Tuesday, April 29, 2008

the view from A ward

I was a bit intimidated when I received my report sheet. 9 of my 10 patients were male and only 2 of them were children.

One of my goals in nursing was to only take care of women and children. Men sometimes make me feel intimidated and moderately uncomfortable.

I really like working weekend night shift, especially when I have the ward to myself (which I did). There generally is not a lot of work to be done until 10 pm, so you have time to really hang out with the patients.

I grabbed a rolling chair an plopped myself between the two rows of beds that my tenants were stationed at. Their ages ranged from 19 to 43; they were all plastic surgery patients.

Bed 11 was a 19 year old who had acid poured over his head when he was 4. I'm pretty certain it was done be a rebel solider. You can see a distinct melted circle on the top of his bald scalp, and melted skin drips down the sides of his face onto his arms and chest.
His name is Joseph and he is a sweet guy. Today when I was visiting the ward he beat me in a game of uno.

Bed 12 is a 21, just 6 months younger than my brother. He has bright, gentle eyes that are filled with determination and grace. His spirit is so sweet that I nearly broke down in tears after talking to him. I got him crayons at the beginning of the shift and he spent the entire night coloring.

His name is Gaye. Gaye grew up during the war, he was four when it started. His father died at the beginning of the war; he didn't ever know him. Gaye has three older siblings. During the war he and his sister remained with his mother while his other two siblings were sent off with his uncle. When the war was over, after more than a decade of separation, they found each other again. He said it was happy but also sad; his uncle had been killed. He also lost a grandfather who became sick during the war and died because there was no doctor to go to.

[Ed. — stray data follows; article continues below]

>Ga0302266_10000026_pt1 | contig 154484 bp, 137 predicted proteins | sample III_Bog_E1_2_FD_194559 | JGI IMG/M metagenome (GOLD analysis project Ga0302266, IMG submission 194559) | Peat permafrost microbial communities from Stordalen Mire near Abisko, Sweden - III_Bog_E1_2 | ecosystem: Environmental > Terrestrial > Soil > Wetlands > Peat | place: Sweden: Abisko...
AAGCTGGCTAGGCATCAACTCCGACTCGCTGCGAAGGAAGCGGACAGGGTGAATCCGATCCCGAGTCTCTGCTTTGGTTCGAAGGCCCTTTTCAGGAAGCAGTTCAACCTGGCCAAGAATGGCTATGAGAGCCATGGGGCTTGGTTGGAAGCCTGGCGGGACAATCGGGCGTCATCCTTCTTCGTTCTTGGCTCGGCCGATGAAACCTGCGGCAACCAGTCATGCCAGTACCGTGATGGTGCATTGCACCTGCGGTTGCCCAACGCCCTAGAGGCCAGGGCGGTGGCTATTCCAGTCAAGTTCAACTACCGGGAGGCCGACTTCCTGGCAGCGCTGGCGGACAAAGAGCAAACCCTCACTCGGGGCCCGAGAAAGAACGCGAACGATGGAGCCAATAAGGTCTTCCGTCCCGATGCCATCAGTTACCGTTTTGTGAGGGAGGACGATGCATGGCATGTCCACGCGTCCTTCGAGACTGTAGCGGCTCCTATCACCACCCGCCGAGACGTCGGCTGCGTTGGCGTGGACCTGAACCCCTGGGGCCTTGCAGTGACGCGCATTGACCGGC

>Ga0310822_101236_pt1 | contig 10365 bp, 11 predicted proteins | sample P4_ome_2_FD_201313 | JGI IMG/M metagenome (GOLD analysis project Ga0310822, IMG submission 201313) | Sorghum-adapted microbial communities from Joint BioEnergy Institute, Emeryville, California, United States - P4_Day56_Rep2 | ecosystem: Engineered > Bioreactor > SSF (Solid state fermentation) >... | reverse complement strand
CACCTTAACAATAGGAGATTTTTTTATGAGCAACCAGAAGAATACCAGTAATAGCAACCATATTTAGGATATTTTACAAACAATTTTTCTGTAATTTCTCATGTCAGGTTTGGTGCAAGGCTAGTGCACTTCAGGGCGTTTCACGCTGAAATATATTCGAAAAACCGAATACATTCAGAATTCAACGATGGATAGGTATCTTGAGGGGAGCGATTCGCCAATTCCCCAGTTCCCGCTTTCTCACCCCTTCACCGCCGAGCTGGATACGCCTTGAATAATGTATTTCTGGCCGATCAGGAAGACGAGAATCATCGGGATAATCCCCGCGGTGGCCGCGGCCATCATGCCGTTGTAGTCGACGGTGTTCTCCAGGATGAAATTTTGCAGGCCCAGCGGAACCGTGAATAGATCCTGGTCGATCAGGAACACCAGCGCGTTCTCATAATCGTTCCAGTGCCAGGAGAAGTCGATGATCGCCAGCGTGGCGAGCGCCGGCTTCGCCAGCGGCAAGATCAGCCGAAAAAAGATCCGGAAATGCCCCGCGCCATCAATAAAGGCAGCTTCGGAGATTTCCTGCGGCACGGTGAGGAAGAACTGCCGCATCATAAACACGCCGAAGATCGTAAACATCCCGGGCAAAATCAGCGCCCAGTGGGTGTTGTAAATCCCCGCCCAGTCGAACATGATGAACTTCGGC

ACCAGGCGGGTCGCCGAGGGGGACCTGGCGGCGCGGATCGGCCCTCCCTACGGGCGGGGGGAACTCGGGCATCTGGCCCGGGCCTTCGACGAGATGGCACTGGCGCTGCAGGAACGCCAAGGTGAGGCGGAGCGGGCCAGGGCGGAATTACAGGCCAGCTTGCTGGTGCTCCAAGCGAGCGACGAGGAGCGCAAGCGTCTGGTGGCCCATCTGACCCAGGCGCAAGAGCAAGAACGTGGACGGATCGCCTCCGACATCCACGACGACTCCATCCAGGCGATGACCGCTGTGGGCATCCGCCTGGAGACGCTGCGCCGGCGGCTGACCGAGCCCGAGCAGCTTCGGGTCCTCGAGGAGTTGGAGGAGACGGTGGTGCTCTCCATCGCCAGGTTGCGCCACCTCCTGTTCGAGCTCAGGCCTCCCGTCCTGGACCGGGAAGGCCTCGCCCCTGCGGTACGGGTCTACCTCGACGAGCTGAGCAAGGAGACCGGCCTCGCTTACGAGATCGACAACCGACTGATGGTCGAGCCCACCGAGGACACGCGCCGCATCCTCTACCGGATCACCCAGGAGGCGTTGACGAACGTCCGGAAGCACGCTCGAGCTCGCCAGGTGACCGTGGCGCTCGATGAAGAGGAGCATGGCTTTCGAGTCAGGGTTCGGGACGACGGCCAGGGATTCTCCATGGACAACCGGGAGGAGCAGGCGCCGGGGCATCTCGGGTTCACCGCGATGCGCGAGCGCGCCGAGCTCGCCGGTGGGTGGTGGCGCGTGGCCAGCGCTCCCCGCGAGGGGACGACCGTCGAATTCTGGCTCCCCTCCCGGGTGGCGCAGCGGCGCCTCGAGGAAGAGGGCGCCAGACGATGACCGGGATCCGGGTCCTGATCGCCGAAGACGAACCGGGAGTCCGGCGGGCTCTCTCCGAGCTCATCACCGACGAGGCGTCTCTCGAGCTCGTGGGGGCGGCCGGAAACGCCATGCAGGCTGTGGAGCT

Gaye told me about the day rebel soldiers came to his school looking for new recruits. They pulled up to the schools walls with trucks and guns and took his best friend, who was later killed. A man grabbed his school uniform but the sleeve ripped off his shirt and he escaped. He also reminisced about when he was captured by a ten year old a child solider. The boy was flogged and detained him but he managed to escape.

Gaye is almost finished high school; he is a very smart and bright boy. His older brother is a nurse but he wants to be an accountant. He hopes that one day Liberia will be strong and will help other countries like they have been helped. When he speaks of his goals, he say "I am determined," and you can see the truthfulness of his words glistening in his eyes.

Gaye had to stop going to school last July; he was hit by a car. The bones in his leg are splintered and there are now large, infected sores that have overtaken his foot. I imagine walking was a rather arduous task (he is now ambulating on crutches).